The EU should express its interest in contact with Ukraine by providing active support on the one hand for changes in Ukraine and, on the other, by taking steps within the European Union aimed at a gradual transition from a neighbourhood policy to a policy of integration. For this purpose, steps need to be taken both on the economic front and in the social and political arenas. It would be appropriate, therefore, to support Ukraine’s independence from Russia by strengthening economic ties, which means creating an EU-Ukraine free trade area, including Ukraine in the Community’s power network, and possibly providing finance for the transport system.

It would also be useful to support and implement programmes to promote Ukraine in the European Union as well as the European Union in Ukraine, and also programmes to promote the development of science and education, which is an issue raised by Professor Buzek. The most important step as regards changing the image of the European Union in the eyes of Ukrainians would be to abolish the visa requirement for travelling to the European Union, as well as a clear statement, and this is something of which everyone has spoken, that Ukraine will be able to accede to the European Union, even if this involves an extended time frame.


  Šarūnas Birutis (ALDE).(LT) On 18 October in Portugal President Yushchenko announced Ukraine’s intention to join the WTO this year. Ukraine has already completed negotiations with the WTO countries, with the exception of Kyrgyzstan, which still insists on recovering the old debt of USD 27 million dating from Soviet times.

Ukraine’s acceptance into the WTO will result in a reduction in import taxes and an increased number of importers. However, it is important that Ukraine implements systematic economic reforms. Despite positive changes, such as the membership of the WTO, the public mood indicates the need for serious reforms.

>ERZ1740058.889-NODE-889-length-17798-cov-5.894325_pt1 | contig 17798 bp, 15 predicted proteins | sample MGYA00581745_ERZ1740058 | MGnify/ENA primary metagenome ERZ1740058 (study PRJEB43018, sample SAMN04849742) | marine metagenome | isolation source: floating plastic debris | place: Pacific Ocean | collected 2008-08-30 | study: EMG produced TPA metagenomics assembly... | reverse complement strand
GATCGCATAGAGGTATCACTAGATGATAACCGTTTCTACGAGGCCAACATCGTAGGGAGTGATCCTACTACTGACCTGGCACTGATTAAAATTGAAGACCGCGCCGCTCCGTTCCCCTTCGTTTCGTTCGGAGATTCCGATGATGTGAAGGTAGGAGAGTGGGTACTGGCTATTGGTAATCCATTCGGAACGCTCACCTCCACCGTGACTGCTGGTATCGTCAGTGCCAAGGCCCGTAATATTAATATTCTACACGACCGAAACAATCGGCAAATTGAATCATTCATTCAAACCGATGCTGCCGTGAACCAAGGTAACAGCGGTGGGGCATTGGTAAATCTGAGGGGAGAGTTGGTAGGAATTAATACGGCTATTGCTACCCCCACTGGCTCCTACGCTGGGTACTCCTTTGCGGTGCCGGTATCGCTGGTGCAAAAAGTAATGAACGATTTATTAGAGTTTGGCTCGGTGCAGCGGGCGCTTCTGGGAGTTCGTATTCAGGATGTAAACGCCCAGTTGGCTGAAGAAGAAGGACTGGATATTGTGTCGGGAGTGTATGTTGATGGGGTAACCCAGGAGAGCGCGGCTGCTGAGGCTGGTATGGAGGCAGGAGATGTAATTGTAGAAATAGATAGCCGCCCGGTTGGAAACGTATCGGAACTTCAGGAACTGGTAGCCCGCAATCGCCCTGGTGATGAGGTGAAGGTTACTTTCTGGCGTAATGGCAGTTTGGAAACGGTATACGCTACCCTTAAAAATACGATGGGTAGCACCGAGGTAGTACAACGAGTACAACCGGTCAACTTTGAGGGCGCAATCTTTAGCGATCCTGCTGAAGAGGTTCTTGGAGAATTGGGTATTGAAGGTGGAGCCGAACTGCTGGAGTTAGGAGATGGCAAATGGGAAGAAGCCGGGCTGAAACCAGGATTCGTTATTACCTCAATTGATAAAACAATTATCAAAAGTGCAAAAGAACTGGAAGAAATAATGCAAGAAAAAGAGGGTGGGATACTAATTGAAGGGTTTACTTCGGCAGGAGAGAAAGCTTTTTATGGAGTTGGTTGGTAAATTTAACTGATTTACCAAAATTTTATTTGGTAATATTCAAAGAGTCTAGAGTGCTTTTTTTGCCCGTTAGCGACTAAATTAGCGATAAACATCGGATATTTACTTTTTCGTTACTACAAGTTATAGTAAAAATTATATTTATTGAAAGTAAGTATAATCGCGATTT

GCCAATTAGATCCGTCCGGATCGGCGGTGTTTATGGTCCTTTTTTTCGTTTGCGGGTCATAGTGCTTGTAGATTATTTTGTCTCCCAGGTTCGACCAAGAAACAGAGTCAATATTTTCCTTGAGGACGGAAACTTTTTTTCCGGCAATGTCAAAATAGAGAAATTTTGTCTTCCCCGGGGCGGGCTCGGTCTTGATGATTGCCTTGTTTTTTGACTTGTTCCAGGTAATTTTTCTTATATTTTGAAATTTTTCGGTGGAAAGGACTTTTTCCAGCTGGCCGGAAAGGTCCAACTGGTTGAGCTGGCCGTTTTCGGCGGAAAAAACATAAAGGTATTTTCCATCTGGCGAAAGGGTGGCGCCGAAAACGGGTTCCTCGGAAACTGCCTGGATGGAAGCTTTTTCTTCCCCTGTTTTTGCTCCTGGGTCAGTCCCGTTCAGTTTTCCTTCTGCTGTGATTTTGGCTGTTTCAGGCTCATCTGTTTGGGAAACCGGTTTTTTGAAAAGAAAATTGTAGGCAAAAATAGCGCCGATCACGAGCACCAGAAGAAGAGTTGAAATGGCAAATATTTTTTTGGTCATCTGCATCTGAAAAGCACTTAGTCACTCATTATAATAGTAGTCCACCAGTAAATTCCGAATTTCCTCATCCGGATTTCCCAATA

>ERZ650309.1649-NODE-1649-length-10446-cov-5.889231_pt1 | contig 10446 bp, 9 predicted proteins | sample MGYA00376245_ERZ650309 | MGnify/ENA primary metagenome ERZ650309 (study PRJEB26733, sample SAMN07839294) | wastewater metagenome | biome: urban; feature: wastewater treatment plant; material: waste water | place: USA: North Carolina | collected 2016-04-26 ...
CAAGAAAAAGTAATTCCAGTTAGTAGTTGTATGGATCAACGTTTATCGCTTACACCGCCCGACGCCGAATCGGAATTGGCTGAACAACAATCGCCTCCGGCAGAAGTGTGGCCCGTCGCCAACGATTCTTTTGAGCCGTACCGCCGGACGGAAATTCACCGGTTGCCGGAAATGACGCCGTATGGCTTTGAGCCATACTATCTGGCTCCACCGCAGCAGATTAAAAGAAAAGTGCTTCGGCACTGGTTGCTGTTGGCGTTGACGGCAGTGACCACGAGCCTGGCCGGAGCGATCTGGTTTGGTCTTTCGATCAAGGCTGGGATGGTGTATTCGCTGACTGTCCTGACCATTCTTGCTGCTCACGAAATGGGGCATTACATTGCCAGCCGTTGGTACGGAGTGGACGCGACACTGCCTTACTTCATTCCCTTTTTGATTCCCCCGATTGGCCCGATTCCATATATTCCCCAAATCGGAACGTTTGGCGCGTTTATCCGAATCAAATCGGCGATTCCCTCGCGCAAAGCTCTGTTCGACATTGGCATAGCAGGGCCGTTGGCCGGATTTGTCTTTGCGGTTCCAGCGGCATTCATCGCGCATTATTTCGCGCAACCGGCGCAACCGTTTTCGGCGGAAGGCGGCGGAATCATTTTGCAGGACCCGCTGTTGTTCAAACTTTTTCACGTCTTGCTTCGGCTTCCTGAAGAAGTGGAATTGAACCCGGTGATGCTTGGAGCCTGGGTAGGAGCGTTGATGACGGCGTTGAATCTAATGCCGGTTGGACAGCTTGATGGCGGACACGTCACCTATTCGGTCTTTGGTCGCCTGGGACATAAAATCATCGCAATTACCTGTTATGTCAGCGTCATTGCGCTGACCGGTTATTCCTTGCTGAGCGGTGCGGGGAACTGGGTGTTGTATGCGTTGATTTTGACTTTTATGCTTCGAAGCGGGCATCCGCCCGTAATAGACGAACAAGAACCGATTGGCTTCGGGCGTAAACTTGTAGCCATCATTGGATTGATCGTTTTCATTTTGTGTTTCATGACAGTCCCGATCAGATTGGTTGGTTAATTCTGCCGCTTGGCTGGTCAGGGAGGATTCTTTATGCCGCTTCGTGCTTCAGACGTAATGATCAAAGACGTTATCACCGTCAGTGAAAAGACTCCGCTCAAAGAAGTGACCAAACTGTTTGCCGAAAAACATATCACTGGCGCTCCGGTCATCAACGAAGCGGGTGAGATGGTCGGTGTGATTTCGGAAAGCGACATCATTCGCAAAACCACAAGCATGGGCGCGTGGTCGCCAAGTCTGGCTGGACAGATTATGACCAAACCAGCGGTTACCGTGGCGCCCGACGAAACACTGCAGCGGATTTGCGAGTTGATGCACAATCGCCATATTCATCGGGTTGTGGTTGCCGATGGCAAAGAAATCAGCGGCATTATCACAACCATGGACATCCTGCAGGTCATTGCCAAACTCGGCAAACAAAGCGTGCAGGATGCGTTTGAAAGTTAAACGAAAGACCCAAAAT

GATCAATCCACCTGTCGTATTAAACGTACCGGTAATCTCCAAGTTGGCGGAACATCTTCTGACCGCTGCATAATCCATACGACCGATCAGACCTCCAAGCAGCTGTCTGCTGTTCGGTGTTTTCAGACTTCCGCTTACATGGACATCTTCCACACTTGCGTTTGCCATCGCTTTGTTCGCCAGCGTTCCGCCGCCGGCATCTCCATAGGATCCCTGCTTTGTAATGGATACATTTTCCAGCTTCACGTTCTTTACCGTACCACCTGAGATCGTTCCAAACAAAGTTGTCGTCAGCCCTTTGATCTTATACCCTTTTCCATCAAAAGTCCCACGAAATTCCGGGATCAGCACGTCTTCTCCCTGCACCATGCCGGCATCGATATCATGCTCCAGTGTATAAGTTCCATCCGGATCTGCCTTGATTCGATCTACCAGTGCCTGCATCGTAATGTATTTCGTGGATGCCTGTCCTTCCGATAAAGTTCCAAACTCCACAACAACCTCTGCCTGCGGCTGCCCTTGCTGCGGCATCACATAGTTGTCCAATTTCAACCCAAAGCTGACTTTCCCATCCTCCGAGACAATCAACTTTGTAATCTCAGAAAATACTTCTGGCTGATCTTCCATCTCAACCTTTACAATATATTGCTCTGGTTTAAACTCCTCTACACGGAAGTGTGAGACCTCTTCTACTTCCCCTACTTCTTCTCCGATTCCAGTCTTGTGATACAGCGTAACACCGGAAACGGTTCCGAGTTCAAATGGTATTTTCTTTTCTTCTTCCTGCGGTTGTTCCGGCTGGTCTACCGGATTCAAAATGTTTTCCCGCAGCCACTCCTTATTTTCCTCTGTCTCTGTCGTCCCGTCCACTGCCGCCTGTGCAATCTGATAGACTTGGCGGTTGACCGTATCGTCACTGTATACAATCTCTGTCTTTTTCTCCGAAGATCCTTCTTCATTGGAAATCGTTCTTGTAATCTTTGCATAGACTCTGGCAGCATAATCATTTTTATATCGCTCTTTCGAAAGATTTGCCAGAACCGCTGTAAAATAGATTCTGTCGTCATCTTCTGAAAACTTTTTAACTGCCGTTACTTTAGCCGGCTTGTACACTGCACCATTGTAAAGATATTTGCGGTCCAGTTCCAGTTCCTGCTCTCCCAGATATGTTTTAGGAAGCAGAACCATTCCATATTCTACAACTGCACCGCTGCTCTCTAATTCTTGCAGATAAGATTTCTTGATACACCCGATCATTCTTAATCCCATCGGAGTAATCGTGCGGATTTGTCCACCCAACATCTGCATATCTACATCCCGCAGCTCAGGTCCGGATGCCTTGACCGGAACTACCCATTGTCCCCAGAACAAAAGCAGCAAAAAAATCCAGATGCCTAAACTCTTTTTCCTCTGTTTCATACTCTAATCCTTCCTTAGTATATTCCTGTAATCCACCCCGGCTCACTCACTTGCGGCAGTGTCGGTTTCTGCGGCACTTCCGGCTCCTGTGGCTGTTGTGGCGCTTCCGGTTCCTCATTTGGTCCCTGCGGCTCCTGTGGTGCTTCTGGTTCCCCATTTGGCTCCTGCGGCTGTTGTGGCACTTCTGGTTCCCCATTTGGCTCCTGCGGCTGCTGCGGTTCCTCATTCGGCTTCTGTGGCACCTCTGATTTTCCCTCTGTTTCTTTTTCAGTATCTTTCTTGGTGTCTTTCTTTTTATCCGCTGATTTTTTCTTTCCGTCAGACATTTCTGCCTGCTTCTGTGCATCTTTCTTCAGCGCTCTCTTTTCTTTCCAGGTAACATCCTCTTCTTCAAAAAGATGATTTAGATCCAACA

Ukraine is developing rapidly. In recent years there has been significant growth in the GDP, but there is still a lot to be done in the area of economic productivity and competitiveness. According to the World Economic Forum’s Global Competitiveness Report for 2007-2008, Ukraine has dropped from 69th place to 73rd. The influence of oligarchs is decidedly negative.

Ukraine is a strategic partner, so it is important to integrate it further into such important sectors as energy and bilateral trade. Ukraine’s significant role in ensuring the security of EU energy supply should be considered comprehensively. The possibility of integrating Ukraine in the trans-European transport networks should be encouraged, as Ukraine could play the strategic role of a transit country through which oil and gas could be supplied to Europe.

I hope that, now the Verkhovna Rada elections have taken place, Ukraine will have got on the path towards political stability. I think the EU should continue its open door policy in respect of Ukraine.